The TV and Movie business is changing, and it’s for the better. Netflix started the ball rolling for real with its excellent original production of House of Cards, and we’re seeing some great television being launched without the benefit of the networks. Much like when Oz, the gritty prison drama, premiered on HBO, and introduced us to shows not constrained by Broadcast Television’s language, violence and content rules, once we got a taste of disintermediation, where the producers of programming had a little more direct access to the consumers of their creative output, we knew we wanted more.
A lot more television gets produced than ever airs. Between late January and late March, Hollywood enters “Pilot Season,” where there’s a mad dash of activity on sound stages anywhere television is produced. It’s the busiest time of year for actors who have decent agents, and it’s not uncommon for one to work on several projects. The hope is, one gets picked up by a network and becomes successful. A few attract enough good attention that they get a shot, and every so often, one becomes a Cheers, Seinfeld or 30 Rock. Usually though, they become a Roll Out, the decidedly unfunny sitcom that tried to cash in on the success of MASH* in a show about race relations among American troops in World War II. Didn’t work. Twelve painfully boring episodes were produced and aired before the whole project was quietly thrown into the trash. Don’t ask me how I remember it. Believe me, the thought that I’m using brain cells to retain all this disturbs me greatly. Regardless of the show’s failure, there was apparently a pilot that led people to believe the show would make it. I’d hate to see the shows that Roll Out beat to make a spot in its network’s lineup. The point is, a lot of pilots get made. A very few get picked up. The vast majority are never seen by the public.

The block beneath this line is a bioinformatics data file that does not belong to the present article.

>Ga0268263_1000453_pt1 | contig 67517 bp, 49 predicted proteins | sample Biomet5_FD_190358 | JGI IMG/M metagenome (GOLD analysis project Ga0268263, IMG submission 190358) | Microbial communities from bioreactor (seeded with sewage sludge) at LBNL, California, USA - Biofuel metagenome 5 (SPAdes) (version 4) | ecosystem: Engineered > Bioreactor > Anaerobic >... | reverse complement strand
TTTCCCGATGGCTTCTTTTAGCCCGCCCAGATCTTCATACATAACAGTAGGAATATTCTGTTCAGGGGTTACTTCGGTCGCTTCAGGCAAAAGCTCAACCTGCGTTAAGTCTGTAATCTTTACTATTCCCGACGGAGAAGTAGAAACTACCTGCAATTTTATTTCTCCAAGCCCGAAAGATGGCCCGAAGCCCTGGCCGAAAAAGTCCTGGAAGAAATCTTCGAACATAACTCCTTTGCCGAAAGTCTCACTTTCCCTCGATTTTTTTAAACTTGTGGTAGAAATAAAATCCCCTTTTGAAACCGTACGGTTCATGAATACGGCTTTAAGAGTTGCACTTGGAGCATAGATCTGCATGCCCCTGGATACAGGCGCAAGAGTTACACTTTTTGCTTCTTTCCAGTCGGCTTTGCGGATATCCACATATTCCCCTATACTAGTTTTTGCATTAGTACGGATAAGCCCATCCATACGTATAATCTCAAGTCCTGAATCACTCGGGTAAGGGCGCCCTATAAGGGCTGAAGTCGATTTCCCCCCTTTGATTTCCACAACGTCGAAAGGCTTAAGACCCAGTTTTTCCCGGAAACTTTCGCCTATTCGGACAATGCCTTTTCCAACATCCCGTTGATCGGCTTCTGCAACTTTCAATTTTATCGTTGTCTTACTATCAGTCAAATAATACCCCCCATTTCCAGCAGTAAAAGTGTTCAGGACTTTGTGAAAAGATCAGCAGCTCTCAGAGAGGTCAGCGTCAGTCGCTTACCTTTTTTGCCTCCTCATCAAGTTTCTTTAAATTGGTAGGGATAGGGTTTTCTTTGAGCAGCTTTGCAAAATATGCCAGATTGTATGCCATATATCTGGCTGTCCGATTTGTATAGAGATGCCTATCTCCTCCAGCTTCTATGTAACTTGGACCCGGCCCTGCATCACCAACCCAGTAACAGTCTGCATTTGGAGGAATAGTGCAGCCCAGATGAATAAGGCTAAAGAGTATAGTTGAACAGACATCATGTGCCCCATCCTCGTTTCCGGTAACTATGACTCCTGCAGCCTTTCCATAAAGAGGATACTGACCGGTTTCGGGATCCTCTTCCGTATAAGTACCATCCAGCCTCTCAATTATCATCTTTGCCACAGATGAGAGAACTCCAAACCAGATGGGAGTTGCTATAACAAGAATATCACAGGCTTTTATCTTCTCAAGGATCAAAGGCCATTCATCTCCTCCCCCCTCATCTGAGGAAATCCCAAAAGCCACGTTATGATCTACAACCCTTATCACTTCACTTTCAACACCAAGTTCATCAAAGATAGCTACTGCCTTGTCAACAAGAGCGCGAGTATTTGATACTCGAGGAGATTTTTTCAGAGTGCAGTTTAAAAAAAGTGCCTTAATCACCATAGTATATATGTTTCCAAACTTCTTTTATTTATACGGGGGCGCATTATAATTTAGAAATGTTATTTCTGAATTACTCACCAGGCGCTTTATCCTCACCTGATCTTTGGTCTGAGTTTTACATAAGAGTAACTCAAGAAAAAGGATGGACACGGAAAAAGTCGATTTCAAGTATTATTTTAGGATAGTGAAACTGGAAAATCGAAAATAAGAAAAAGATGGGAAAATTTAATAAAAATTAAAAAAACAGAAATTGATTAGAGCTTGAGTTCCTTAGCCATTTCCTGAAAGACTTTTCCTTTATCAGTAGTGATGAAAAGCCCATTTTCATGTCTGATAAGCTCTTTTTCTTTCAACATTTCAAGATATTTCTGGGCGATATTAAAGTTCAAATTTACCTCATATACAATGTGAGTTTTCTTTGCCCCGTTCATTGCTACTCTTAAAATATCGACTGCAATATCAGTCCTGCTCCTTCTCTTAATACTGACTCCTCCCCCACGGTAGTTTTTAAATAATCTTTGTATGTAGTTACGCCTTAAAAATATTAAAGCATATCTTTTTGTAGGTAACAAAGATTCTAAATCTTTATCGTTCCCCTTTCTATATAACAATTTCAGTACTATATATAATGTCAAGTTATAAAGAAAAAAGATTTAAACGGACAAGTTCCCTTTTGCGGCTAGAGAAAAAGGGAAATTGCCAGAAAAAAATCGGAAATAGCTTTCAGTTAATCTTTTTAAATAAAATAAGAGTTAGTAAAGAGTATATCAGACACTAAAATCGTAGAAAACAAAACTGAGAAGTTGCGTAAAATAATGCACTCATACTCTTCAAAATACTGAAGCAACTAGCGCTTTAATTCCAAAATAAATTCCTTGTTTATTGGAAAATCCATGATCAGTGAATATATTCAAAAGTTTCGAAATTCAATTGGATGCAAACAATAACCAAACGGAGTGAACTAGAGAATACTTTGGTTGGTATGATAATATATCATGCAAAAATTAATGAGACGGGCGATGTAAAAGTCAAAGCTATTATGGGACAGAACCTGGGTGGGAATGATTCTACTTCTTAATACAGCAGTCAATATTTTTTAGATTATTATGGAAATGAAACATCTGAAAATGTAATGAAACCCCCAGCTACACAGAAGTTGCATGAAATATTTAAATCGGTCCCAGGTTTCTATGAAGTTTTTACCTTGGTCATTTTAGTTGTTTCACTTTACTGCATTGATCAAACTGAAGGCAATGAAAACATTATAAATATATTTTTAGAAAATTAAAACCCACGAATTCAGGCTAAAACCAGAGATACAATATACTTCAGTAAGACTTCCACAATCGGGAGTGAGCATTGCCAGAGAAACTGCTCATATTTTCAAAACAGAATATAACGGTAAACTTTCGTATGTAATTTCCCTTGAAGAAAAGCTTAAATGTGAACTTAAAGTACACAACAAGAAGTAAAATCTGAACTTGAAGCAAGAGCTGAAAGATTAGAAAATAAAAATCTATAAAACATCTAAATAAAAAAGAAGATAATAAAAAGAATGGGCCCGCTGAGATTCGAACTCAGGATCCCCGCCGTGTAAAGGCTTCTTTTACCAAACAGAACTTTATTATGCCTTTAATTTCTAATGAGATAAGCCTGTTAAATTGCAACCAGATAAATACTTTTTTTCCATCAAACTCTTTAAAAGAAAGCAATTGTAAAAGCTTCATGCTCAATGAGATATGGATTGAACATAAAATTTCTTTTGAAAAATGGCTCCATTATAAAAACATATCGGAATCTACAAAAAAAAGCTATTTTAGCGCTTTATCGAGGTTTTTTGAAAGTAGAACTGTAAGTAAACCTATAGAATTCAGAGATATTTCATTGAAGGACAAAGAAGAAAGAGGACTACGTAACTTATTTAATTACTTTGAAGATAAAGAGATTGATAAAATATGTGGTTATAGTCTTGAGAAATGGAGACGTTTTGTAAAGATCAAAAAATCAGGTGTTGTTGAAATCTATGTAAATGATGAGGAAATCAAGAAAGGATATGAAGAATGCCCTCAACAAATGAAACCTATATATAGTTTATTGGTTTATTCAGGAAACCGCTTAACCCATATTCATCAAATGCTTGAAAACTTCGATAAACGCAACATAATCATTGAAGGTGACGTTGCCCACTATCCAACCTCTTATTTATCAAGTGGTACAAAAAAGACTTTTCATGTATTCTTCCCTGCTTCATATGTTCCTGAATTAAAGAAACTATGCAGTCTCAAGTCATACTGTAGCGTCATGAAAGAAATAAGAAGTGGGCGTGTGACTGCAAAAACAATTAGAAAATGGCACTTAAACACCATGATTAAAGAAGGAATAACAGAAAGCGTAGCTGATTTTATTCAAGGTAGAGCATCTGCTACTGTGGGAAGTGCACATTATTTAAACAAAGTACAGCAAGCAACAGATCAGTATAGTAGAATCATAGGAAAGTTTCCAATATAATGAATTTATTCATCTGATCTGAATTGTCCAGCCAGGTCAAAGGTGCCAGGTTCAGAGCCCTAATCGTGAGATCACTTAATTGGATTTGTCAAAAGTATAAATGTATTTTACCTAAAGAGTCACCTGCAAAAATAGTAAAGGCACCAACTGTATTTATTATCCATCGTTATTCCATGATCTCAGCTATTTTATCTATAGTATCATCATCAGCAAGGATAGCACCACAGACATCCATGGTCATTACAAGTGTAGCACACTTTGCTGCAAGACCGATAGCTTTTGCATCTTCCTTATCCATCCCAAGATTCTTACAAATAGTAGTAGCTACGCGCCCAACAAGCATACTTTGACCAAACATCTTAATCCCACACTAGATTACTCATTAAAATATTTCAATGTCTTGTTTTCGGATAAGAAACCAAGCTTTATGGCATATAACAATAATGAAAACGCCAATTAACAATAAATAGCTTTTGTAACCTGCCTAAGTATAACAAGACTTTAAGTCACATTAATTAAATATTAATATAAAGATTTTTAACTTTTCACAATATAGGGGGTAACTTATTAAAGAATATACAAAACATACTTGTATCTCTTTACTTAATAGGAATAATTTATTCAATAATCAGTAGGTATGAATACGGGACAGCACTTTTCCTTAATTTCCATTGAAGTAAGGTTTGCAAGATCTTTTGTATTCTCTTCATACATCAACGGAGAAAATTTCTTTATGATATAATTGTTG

Amazon recently began a bold and innovative program that provides a pathway for independent productions to gain commercial release. Here’s how it works:
The pilot is produced, and made available to Amazon Prime Video subscribers. Amazon customers can watch it, and based on the success of the show, Amazon either picks it up as a regular series or not. It’s putting the decision of whether a show becomes a thing or not a little closer to the people who truly matter, the audience. It’s not perfect, since Amazon Prime Video customers don’t necessarily reflect the tastes of the video-watching public, but it’s a hell of a lot closer to reality than some group of Hollywood TV industry guys deciding what you and I get to watch.